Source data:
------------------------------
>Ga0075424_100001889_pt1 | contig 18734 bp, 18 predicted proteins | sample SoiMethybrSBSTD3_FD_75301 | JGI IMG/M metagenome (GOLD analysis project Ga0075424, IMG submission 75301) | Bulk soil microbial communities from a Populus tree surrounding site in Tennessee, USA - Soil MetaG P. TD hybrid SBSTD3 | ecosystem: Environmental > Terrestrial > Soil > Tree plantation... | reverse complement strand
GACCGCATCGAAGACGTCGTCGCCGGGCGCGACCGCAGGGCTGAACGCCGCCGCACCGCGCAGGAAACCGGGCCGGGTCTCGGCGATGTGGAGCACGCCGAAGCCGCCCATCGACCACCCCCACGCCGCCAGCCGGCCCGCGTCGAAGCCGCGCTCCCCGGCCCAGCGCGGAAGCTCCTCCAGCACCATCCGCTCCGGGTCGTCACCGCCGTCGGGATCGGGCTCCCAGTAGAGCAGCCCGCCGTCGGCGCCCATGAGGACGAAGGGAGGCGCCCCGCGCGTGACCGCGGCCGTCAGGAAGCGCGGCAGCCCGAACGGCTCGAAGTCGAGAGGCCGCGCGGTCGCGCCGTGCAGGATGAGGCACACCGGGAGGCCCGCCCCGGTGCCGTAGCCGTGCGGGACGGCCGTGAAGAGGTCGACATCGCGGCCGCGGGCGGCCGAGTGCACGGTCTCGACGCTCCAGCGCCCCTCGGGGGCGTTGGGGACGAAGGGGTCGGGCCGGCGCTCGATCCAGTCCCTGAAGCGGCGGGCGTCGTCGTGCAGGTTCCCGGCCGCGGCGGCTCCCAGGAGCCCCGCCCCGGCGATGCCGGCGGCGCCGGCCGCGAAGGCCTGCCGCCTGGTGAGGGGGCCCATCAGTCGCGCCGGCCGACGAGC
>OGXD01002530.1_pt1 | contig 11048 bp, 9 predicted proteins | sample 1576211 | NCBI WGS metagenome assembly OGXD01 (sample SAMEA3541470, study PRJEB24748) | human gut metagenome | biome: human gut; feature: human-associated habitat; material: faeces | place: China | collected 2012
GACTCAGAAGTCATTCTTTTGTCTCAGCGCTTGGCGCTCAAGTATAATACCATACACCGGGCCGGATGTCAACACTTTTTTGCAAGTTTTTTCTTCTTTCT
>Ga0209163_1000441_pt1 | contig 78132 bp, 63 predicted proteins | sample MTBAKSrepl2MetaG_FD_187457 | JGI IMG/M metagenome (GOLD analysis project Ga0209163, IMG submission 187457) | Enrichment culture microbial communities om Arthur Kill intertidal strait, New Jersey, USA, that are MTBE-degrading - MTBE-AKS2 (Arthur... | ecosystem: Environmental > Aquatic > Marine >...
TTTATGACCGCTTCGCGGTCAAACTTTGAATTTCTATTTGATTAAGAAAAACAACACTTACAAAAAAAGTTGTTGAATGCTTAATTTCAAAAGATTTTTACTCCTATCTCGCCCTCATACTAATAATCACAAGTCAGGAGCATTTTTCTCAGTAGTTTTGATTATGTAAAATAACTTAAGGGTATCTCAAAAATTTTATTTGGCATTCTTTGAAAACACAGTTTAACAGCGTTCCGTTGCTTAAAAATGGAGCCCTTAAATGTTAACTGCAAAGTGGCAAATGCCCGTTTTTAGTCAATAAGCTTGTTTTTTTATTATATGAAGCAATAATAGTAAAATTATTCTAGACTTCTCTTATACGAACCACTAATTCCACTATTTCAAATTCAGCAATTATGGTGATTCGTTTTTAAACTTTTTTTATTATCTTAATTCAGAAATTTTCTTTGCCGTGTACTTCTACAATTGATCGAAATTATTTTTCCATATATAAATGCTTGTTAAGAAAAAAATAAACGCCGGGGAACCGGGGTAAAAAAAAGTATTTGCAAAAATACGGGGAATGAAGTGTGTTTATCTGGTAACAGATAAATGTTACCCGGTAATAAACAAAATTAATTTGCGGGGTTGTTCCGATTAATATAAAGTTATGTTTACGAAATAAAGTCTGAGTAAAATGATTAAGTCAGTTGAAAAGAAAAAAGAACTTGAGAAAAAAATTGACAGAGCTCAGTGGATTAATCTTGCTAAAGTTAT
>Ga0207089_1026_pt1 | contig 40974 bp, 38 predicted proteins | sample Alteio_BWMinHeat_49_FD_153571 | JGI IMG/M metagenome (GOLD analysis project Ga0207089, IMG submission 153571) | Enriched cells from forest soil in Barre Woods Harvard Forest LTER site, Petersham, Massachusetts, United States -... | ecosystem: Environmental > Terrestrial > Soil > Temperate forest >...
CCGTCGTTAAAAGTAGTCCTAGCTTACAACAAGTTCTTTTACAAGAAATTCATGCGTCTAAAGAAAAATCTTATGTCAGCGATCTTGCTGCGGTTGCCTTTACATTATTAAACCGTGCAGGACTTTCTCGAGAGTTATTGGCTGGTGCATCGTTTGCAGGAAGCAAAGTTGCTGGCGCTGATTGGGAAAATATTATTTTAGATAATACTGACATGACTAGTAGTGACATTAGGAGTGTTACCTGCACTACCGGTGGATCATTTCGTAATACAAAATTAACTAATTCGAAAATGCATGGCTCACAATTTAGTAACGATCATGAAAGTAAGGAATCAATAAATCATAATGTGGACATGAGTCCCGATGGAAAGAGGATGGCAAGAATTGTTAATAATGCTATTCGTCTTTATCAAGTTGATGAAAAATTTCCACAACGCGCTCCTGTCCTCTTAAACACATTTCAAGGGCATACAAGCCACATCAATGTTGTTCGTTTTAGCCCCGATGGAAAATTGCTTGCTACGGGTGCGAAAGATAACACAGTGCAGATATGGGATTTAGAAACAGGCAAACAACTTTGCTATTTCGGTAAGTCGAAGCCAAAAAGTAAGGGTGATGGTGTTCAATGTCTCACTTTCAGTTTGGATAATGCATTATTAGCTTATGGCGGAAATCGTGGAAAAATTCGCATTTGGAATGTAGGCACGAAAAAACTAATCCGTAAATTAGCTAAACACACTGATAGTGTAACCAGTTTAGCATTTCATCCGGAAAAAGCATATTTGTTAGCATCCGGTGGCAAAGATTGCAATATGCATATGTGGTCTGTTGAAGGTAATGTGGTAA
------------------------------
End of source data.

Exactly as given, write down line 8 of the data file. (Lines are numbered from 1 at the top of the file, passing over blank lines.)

CCGTCGTTAAAAGTAGTCCTAGCTTACAACAAGTTCTTTTACAAGAAATTCATGCGTCTAAAGAAAAATCTTATGTCAGCGATCTTGCTGCGGTTGCCTTTACATTATTAAACCGTGCAGGACTTTCTCGAGAGTTATTGGCTGGTGCATCGTTTGCAGGAAGCAAAGTTGCTGGCGCTGATTGGGAAAATATTATTTTAGATAATACTGACATGACTAGTAGTGACATTAGGAGTGTTACCTGCACTACCGGTGGATCATTTCGTAATACAAAATTAACTAATTCGAAAATGCATGGCTCACAATTTAGTAACGATCATGAAAGTAAGGAATCAATAAATCATAATGTGGACATGAGTCCCGATGGAAAGAGGATGGCAAGAATTGTTAATAATGCTATTCGTCTTTATCAAGTTGATGAAAAATTTCCACAACGCGCTCCTGTCCTCTTAAACACATTTCAAGGGCATACAAGCCACATCAATGTTGTTCGTTTTAGCCCCGATGGAAAATTGCTTGCTACGGGTGCGAAAGATAACACAGTGCAGATATGGGATTTAGAAACAGGCAAACAACTTTGCTATTTCGGTAAGTCGAAGCCAAAAAGTAAGGGTGATGGTGTTCAATGTCTCACTTTCAGTTTGGATAATGCATTATTAGCTTATGGCGGAAATCGTGGAAAAATTCGCATTTGGAATGTAGGCACGAAAAAACTAATCCGTAAATTAGCTAAACACACTGATAGTGTAACCAGTTTAGCATTTCATCCGGAAAAAGCATATTTGTTAGCATCCGGTGGCAAAGATTGCAATATGCATATGTGGTCTGTTGAAGGTAATGTGGTAA